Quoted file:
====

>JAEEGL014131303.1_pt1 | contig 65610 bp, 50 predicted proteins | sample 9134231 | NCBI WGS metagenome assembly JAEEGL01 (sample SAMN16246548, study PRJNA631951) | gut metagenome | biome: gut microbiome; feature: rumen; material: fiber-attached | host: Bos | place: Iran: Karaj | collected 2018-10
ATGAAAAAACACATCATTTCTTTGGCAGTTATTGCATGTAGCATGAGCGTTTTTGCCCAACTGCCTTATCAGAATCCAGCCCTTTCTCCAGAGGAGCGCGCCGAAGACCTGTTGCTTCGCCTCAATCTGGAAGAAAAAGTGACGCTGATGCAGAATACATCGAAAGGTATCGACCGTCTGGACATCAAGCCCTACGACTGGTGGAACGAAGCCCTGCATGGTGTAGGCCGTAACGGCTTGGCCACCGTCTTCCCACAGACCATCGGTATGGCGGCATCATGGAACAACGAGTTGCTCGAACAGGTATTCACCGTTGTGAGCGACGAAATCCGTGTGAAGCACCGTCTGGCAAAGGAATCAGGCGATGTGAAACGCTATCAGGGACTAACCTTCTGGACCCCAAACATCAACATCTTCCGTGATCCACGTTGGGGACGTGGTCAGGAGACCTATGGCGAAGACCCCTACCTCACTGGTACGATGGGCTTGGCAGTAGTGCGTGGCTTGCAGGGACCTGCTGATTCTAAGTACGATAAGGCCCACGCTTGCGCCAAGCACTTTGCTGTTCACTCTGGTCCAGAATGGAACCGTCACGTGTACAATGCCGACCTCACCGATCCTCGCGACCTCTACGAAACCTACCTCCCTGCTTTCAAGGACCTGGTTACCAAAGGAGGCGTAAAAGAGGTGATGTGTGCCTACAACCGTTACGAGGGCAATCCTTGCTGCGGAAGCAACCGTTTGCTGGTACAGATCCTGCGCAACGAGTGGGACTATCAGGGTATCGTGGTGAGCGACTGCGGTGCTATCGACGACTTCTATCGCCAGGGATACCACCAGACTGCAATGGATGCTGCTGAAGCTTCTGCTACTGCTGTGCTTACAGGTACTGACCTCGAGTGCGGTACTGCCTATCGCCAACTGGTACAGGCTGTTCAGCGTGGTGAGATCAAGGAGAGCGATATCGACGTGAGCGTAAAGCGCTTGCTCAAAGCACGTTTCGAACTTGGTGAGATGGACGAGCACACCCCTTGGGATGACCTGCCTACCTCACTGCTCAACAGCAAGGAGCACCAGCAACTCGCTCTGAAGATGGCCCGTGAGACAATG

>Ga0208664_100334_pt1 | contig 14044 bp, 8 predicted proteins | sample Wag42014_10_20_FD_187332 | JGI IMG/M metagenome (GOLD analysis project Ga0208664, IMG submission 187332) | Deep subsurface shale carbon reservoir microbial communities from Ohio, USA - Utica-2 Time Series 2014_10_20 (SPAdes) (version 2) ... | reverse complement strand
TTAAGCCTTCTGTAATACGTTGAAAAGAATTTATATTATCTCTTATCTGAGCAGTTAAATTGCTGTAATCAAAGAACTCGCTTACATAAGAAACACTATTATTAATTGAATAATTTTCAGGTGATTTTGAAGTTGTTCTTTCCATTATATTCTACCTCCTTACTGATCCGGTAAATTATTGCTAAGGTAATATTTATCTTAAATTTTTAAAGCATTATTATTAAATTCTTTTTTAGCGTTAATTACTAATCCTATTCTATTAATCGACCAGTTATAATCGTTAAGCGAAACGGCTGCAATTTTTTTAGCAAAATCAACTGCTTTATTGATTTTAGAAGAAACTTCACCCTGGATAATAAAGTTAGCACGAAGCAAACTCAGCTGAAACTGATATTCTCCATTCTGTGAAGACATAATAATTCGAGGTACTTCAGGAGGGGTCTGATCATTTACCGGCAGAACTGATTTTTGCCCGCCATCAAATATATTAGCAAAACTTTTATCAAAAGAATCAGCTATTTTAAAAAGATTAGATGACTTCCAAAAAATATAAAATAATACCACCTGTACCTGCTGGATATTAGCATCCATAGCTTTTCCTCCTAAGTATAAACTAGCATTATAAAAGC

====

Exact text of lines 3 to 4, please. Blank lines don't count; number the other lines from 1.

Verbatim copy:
>Ga0208664_100334_pt1 | contig 14044 bp, 8 predicted proteins | sample Wag42014_10_20_FD_187332 | JGI IMG/M metagenome (GOLD analysis project Ga0208664, IMG submission 187332) | Deep subsurface shale carbon reservoir microbial communities from Ohio, USA - Utica-2 Time Series 2014_10_20 (SPAdes) (version 2) ... | reverse complement strand
TTAAGCCTTCTGTAATACGTTGAAAAGAATTTATATTATCTCTTATCTGAGCAGTTAAATTGCTGTAATCAAAGAACTCGCTTACATAAGAAACACTATTATTAATTGAATAATTTTCAGGTGATTTTGAAGTTGTTCTTTCCATTATATTCTACCTCCTTACTGATCCGGTAAATTATTGCTAAGGTAATATTTATCTTAAATTTTTAAAGCATTATTATTAAATTCTTTTTTAGCGTTAATTACTAATCCTATTCTATTAATCGACCAGTTATAATCGTTAAGCGAAACGGCTGCAATTTTTTTAGCAAAATCAACTGCTTTATTGATTTTAGAAGAAACTTCACCCTGGATAATAAAGTTAGCACGAAGCAAACTCAGCTGAAACTGATATTCTCCATTCTGTGAAGACATAATAATTCGAGGTACTTCAGGAGGGGTCTGATCATTTACCGGCAGAACTGATTTTTGCCCGCCATCAAATATATTAGCAAAACTTTTATCAAAAGAATCAGCTATTTTAAAAAGATTAGATGACTTCCAAAAAATATAAAATAATACCACCTGTACCTGCTGGATATTAGCATCCATAGCTTTTCCTCCTAAGTATAAACTAGCATTATAAAAGC